The Western World has been fretting about SARS and Avian Influenza for some time now, but all the while there’s been another bug that we thought we had previously conquered sitting in the wings evolving drug resistance, and it could be far deadlier.
Mycobacterium tuberculosis (or M. tuberculosis, Tubercle Bacillus or just TB) was a killer throughout history (think “consumption”) up until just after the second world war with the advent of antibiotics such as streptomycin when people thought they had TB beaten. The disease was beaten down around the world and the worlds attention wandered.
But TB (like any bacteria or virus) mutates, and sometimes those mutations confer resistance to our drugs and are then selected for when the antibiotics kill off the non-mutated strains. This is evolution at work. But whilst we have a number of antibiotics available nobody paid it that much attention because we could use two variants so that one of them would kill them off. Then we had to use more, because there were new TB strains that were called MDR (multiple drug resistant). But evolution doesn’t sleep and the blind watchmaker tinkered on and so XDR-TB – Extensively Drug Resistant TB – arose, resistant to many of our remaining antibiotics that worked against TB.
In September 2006 in South Africa a worrying new strain of XDR-TB was identified by the WHO, much more lethal than previous strains. In January 2007 the journal PLoS Medicine published an open access article (CC licensed) called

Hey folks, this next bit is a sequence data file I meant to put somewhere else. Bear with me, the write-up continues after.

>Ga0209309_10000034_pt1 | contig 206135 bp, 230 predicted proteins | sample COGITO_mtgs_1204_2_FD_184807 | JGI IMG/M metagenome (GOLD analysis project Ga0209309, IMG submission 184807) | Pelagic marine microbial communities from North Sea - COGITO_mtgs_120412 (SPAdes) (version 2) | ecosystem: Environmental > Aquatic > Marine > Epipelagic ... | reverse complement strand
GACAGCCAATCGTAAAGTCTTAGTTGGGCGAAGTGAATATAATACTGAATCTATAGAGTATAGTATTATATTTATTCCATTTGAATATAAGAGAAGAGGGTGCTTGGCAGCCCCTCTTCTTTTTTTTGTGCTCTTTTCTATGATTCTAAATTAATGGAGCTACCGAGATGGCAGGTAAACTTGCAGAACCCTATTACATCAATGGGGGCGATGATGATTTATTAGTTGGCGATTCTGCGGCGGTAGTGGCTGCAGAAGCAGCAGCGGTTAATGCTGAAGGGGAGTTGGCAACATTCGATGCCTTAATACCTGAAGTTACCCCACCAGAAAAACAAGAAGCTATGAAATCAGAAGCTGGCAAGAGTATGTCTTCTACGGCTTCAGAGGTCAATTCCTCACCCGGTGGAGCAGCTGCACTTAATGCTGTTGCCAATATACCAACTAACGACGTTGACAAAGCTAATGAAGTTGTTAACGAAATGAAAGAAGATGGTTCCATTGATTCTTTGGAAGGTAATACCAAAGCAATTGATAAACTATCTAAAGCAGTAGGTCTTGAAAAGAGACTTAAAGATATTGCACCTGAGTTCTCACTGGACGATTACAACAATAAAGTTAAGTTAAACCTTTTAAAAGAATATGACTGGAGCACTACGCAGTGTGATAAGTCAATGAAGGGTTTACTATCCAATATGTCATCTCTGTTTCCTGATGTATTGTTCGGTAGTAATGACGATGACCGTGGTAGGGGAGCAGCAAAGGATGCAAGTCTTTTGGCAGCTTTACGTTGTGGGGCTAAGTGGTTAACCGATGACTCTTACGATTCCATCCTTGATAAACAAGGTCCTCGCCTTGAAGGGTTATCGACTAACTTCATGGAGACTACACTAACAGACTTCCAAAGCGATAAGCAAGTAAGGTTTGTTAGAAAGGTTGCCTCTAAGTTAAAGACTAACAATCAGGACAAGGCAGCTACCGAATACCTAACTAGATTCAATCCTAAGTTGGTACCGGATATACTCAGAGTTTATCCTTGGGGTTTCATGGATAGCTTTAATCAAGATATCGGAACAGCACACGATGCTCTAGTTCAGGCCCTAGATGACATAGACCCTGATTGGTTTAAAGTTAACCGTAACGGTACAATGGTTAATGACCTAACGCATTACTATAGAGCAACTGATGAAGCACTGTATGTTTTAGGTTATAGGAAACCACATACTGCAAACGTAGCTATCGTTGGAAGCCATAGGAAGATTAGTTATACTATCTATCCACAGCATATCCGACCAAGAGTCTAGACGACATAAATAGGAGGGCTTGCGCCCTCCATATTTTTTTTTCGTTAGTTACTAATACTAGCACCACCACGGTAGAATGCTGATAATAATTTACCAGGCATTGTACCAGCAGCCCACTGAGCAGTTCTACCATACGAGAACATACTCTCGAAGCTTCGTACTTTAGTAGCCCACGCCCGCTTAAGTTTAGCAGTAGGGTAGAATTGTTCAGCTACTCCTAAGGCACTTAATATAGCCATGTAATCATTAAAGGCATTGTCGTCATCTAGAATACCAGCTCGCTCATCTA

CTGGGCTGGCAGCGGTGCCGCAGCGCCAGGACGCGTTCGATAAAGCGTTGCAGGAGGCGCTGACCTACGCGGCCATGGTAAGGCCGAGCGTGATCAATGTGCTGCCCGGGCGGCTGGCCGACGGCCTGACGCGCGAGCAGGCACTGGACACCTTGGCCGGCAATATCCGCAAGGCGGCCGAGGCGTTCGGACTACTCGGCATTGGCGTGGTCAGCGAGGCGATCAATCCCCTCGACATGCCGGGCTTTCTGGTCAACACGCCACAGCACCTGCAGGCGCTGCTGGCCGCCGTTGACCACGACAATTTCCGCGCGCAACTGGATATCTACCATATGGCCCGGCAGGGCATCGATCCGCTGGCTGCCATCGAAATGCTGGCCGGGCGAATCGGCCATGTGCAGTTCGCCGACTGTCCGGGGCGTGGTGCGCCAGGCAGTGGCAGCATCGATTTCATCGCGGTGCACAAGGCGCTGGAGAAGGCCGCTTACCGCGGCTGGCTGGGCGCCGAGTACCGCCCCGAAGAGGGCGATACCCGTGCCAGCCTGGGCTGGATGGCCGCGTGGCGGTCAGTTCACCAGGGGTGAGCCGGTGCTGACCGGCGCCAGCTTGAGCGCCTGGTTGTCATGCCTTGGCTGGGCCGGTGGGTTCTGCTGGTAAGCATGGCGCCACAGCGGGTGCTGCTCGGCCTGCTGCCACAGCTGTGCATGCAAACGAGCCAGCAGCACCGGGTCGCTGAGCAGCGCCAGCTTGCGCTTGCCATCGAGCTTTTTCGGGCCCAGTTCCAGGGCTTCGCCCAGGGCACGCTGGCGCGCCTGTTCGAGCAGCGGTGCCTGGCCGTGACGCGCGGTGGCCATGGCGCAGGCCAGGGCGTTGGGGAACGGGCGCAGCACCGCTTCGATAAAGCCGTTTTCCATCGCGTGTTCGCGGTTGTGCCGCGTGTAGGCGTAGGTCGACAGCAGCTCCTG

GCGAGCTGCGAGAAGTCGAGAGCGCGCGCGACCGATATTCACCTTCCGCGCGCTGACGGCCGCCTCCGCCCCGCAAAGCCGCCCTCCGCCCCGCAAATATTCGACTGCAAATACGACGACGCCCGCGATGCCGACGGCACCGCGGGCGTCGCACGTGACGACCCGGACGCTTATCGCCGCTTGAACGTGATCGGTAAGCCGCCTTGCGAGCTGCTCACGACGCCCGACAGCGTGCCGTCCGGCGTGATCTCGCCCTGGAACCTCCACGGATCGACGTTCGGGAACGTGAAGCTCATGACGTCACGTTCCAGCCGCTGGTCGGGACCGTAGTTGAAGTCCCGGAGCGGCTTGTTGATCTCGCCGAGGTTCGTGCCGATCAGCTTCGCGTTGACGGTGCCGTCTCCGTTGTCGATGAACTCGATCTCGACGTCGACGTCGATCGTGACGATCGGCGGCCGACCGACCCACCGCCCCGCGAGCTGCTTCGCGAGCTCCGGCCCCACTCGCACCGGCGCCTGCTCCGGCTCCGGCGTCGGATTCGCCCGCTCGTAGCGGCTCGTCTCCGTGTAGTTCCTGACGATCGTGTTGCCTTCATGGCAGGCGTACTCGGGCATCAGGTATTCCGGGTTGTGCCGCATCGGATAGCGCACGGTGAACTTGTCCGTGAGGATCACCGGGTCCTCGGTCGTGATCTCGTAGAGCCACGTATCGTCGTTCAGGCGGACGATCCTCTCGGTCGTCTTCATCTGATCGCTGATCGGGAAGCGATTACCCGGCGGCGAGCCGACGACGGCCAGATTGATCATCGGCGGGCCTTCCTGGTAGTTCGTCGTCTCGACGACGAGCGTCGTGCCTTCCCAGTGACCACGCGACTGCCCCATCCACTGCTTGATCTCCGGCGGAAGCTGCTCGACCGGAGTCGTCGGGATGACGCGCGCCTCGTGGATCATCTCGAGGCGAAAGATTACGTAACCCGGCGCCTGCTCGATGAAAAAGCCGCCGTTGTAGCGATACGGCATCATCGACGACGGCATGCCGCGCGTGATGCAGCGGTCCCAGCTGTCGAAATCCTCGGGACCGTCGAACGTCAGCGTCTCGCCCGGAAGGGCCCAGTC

XDR-TB in South Africa: No Time for Denial or Complacency – PLoS Med. 2007 January; 4(1): e50.
This article talks about the new strain in South Africa and contains some rather worrying facts.
Of these 221 cases, 53 were identified as XDR-TB, i.e., MDR-TB plus resistance to at least three of the six classes of second-line agents. This reportedly represents almost one-sixth of all known XDR-TB cases reported worldwide. Of the 53, 44 were tested for HIV and all were HIV infected.
All but one of those 53 individuals died shortly afterwards.
The median survival from the time of sputum specimen collection was 16 days for 52 of the 53 infected individuals, including six health workers and those reportedly taking antiretrovirals. Such a fatality rate for XDR-TB, especially within such a relatively short period of time, is unprecedented anywhere in the world.
There is also a concern that we are looking at the tip of the iceberg with these figures, a fact which is not helped by the way that testing for XDR-TB was being done in South Africa, and the fact that the government there currently suspends welfare payments for patients hospitalised with MDR-TB or XDR-TB.
The WHO is taking this very seriously.
In recognition of the global threat posed by these factors, on September 9, 2006, WHO urged a response to the outbreak akin to recent global efforts to control severe acute respiratory syndrome (SARS) and bird flu.
Unfortunately as you’ve probably not heard about this (unless you read New Scientist or similar) you can guess that it’s not been that well publicised. The journal article goes on to say:
The emergence of XDR-TB is also an uncomfortable reminder of the failure of health systems to control problems at a tractable scale. If, in the recent past, TB were to have been adequately managed when it was completely drug sensitive, we would not be in such a dire situation as is currently the case. This failure rests upon us all.
Of course, evolution will not stop now either, and we must prepare for this.
We should begin to contemplate the response when we move to the predictable next phase: completely drug-resistant tuberculosis.
New Scientist recently reported that the first case of CDR-TB – completely drug resistant TB has been documented.